My source code after stepping in SoftICE and figuring out how things are passed in the packet building routine/s! See part 2! (D2Client.dll -- Routine used to build ALL packets with a length of 9 bytes!)

    #Start
    pushad // Save
    cmp esi, 7B // Was F12 pressed?
    jne @ End // If not ignore and cleanup!

    #Custom build
    mov dword ptr eax, [2nd DWORD] // Second DWORD in our packet. See Part II
    push eax // Save eax
    mov byte ptr cl, packetID // Custom packet type goes here. Why? See Part II
    mov dword ptr edx, [1st DWORD] // First DWORD in our packet. See Part II
    call 6FAADA40 // Call send() with fixed length of 9 bytes!

    #End // Return to original process
    popad // Restore
    mov dword ptr ecx, 6FBB2D38 // Original data at 6FAD5A19
    ret // Return to game!

    #Our custom packet data goes here
    [1st DWORD]
    [2nd DWORD]


    Cave address for injected code:

    Found in D2Lang.dll
    :6FC1A900

    *I'm not going to explain how to locate cave codes...

    OPCode/DHack format examples:

    LocateBy WindowName "Diablo II"

    START "V1.10" "Paul's 3 Byte Diablo II LoD Packet Sender.Hak (Press F12)"
    #Activate after you're in a game!
    6FAD5A19 B9382DBB6F E8E24E1400
    6FC1A900 000000 83FE7B
    6FC1A903 0000 750F
    6FC1A905 00 60
    6FC1A906 00 B1
    6FC1A908 000000000000 8B151AA9C16F
    6FC1A90E 0000000000 E87C30E9FF
    6FC1A913 00 61
    6FC1A914 0000000000 B9382DBB6F
    6FC1A919 00 C3
    #
    #Custom packet type:
    6FC1A907 ** 3F
    #Custom packet data:
    6FC1A91A ** 1900
    END

    START "V1.10" "Paul's 9 Byte Diablo II LoD Packet Sender.Hak (Press F12)"
    #Activate after you're in a game!
    6FAD5A19 B9382DBB6F E8E24E1400
    6FC1A900 00 60
    6FC1A901 000000 83FE7B
    6FC1A904 0000 7513
    6FC1A906 0000000000 A124A9C16F
    6FC1A90B 00 50
    6FC1A90C 00 B1
    6FC1A90E 000000000000 8B1520A9C16F
    6FC1A914 0000000000 E82731E9FF
    6FC1A919 00 61
    6FC1A91A 0000000000 B9382DBB6F
    6FC1A91F 00 C3
    #
    #Custom packet type:
    6FC1A90D ** 0D
    #Custom packet data:
    6FC1A920 ** 00000000FFFFFFFF
    END

    P A R T I V:

    In this part of the tutorial we will be testing our code. For this, I use an application called DHack to patch the above code/s in to memory! Also, WPE Pro to see if my custom packet is actually being sent!

    Step 1.) Load Diablo II / Join or Create a game!
    Step 2.) Load DHack and open my .Hak file included with this tutorial.
    Step 3.) Load WPE Pro > Select Game.exe > Start capturing data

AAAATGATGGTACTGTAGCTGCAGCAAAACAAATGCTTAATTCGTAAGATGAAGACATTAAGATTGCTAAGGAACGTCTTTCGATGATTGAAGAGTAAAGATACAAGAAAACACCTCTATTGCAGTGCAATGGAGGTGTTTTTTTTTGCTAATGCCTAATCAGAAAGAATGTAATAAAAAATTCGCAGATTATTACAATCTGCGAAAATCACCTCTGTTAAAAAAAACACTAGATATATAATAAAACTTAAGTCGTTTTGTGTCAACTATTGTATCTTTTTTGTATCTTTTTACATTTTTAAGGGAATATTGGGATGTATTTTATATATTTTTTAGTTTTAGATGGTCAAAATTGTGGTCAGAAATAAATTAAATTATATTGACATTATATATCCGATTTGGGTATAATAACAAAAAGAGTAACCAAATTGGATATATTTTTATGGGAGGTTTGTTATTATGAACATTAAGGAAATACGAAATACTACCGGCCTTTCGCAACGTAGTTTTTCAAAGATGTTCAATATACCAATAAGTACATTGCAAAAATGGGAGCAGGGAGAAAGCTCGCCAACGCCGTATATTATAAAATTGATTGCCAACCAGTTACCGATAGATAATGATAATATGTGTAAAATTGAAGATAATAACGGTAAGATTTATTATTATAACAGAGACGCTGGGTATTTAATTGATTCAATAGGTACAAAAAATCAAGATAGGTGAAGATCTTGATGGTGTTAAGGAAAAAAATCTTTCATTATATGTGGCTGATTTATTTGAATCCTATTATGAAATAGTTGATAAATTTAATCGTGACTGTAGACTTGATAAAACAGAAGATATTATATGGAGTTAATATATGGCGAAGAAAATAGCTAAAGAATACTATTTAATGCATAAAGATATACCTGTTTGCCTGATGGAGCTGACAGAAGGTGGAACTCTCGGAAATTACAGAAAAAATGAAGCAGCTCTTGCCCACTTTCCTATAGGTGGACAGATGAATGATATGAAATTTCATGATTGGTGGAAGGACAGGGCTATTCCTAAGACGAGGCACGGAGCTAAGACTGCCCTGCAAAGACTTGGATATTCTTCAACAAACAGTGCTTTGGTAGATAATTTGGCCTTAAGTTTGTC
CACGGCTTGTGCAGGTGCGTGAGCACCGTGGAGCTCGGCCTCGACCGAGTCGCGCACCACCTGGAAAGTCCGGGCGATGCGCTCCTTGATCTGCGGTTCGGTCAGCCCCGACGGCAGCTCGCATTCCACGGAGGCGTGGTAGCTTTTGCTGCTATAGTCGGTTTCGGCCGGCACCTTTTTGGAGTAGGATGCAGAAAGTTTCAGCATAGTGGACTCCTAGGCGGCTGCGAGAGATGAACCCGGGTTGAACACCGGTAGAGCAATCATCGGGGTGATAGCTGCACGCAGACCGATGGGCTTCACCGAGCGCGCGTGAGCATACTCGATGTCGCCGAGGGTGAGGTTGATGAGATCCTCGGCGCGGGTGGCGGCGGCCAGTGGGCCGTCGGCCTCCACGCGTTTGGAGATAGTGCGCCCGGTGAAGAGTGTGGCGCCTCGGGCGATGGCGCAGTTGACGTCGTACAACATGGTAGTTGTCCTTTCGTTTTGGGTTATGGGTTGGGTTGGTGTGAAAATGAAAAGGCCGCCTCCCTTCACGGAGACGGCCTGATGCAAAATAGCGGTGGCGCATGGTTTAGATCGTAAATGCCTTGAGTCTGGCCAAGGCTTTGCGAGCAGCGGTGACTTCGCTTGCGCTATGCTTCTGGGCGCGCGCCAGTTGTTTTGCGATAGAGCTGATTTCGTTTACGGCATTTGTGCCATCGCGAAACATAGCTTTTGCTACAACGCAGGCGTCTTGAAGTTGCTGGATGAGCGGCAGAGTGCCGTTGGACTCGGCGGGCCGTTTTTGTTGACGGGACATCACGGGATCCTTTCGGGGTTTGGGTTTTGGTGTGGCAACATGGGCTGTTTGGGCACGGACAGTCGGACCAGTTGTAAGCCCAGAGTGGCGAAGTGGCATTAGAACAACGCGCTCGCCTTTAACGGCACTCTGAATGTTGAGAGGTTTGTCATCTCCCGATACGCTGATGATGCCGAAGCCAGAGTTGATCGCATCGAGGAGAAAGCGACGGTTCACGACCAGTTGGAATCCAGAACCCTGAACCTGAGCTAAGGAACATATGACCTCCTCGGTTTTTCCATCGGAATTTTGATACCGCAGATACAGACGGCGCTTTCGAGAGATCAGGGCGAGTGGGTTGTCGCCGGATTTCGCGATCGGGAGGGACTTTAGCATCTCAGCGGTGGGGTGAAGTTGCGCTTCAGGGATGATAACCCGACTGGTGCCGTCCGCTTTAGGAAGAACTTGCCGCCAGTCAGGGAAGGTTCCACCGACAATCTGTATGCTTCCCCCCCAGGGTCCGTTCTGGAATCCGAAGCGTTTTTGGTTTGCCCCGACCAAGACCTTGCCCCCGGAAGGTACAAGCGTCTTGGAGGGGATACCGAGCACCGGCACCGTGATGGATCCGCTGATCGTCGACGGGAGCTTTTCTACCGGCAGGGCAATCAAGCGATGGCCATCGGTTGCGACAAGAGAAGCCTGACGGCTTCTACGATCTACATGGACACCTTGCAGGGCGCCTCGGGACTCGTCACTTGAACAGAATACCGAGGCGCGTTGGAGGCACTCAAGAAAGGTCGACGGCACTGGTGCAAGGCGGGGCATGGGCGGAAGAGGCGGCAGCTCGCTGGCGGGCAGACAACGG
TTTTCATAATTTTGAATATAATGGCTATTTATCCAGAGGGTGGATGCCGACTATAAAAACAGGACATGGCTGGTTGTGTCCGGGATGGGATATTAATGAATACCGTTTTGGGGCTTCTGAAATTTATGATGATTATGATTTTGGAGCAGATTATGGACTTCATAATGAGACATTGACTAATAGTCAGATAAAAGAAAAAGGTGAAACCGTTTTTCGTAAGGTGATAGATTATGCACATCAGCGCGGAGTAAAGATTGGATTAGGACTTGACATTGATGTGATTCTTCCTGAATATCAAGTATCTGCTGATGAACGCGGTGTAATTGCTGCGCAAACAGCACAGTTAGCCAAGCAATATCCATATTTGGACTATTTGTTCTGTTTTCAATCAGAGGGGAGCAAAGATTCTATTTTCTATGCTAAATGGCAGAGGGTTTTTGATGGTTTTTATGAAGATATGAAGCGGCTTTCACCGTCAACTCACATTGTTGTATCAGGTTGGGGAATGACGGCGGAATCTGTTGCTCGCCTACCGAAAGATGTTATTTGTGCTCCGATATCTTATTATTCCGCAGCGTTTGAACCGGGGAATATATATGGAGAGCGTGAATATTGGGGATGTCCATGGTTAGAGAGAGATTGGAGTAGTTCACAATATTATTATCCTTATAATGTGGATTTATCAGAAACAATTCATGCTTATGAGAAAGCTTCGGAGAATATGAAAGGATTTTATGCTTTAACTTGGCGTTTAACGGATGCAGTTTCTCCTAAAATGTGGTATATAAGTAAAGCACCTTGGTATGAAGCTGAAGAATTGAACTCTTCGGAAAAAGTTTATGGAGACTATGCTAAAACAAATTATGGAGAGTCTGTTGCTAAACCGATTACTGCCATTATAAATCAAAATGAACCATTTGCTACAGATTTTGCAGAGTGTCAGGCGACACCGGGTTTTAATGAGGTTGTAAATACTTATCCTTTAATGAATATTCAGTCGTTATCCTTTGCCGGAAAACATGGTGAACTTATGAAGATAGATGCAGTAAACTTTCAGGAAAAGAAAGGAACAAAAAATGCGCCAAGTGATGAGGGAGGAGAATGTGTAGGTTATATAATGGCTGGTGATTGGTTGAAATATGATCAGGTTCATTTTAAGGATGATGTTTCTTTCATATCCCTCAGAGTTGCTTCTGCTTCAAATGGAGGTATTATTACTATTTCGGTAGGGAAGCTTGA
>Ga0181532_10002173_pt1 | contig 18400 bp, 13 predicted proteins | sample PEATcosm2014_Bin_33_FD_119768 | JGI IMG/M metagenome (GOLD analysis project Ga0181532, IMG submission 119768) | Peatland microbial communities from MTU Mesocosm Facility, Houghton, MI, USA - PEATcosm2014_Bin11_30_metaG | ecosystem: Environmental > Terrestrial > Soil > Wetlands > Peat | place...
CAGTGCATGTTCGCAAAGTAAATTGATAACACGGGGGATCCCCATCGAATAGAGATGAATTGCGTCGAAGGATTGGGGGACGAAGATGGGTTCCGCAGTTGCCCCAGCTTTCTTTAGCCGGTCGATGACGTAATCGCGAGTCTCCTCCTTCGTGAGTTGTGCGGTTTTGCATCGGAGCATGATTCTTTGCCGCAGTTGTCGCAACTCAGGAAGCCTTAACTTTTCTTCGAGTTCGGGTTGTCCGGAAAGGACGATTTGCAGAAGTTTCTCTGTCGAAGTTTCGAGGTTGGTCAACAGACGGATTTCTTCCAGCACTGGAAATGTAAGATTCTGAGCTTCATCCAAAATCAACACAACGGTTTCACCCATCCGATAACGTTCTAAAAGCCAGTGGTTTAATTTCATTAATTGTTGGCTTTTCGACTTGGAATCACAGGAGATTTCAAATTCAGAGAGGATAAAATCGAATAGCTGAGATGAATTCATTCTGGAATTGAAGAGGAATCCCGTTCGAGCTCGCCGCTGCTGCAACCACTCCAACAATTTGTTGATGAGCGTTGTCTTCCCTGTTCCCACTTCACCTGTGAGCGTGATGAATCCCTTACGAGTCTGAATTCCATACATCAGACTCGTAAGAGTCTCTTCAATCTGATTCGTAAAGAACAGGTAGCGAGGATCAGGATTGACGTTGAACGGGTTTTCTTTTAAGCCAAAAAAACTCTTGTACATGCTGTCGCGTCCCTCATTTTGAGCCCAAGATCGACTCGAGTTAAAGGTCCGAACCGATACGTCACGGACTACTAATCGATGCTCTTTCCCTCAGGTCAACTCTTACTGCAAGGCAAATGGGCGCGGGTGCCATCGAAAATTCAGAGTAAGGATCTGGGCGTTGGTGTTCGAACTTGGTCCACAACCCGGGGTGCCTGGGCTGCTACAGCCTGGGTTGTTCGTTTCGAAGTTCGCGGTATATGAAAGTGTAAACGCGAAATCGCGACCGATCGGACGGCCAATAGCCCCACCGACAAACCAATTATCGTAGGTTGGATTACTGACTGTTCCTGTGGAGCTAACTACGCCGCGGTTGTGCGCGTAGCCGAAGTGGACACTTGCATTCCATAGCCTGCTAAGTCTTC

Step 4.) Press F12 multiple times!
    Step 5.) Check your WPE Pro packet log!


    C O N C L U S I O N:

    There are many things you can do with Packet DASM, such as testing Servers for exploits by sending custom crafted game packets of your own! Because more and more gaming companies are switching to client - server based Software
    learning about packet disassembly is strongly recommended, especially if you're an aspiring game hacker, such as myself!

    Feel free to critique my work and if you feel something could be better explained; by all means share your thoughts! I'm always willing to improve my game hacking skills! OR If I fudged up someplace don't hesitate to laugh at me! I feed off of you! :p

    Stay tuned! More tutorials from [Le] to come!


    More info for D2 game hackers:

    Update for packet 0x0D:

    V1.10: 0D 00000000 [DWORD ID = 4 Random bytes? Looks that way!] Who can figure it out?
    Example 1: 0D 00 00 00 00 14 8F A6 3A
    Example 2: 0D 00 00 00 00 02 94 A9 AA

    V1.09d: It's no longer 0D 00000000 01-08? 000000
    Example 1: 0D 00 00 00 00 01 00 00 00
    Example 2: 0D 00 00 00 00 02 00 00 00

    Q: What's so important about 0x0D? Who cares??

    A: Sending custom crafted 0x0D packets can auto hit players! You can create a duel hack!!

    ... I wonder how long it will be before we start seeing players abusing this packet type!
  4. xXLordSlippyXx

    xXLordSlippyXx Member!

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    Wow..."deja vue"

    ??
  5. _CM

    _CM Respected Member

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    i already posted that but nvm .... :rolleyes
  6. -=@Driphter@=-

    -=@Driphter@=- BattleForums Addict

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    OMG!!! Credit!!! :bugeyes
  7. blazer241

    blazer241 Member!

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    how u guyes know that came from blizz hackers? is it sticked or something?
  8. -=@Driphter@=-

    -=@Driphter@=- BattleForums Addict

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    It's at the top of the post.